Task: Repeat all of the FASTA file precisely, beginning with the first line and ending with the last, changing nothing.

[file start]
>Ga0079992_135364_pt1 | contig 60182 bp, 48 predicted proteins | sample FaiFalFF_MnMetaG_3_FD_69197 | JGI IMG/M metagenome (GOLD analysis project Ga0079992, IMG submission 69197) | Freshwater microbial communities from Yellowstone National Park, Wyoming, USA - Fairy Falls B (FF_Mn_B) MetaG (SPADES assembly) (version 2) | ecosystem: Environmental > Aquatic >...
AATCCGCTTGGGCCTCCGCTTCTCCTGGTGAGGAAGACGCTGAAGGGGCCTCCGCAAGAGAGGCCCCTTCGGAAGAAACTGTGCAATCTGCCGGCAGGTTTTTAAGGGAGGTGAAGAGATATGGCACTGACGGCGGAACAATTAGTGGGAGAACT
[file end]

>Ga0079992_135364_pt1 | contig 60182 bp, 48 predicted proteins | sample FaiFalFF_MnMetaG_3_FD_69197 | JGI IMG/M metagenome (GOLD analysis project Ga0079992, IMG submission 69197) | Freshwater microbial communities from Yellowstone National Park, Wyoming, USA - Fairy Falls B (FF_Mn_B) MetaG (SPADES assembly) (version 2) | ecosystem: Environmental > Aquatic >...
AATCCGCTTGGGCCTCCGCTTCTCCTGGTGAGGAAGACGCTGAAGGGGCCTCCGCAAGAGAGGCCCCTTCGGAAGAAACTGTGCAATCTGCCGGCAGGTTTTTAAGGGAGGTGAAGAGATATGGCACTGACGGCGGAACAATTAGTGGGAGAACT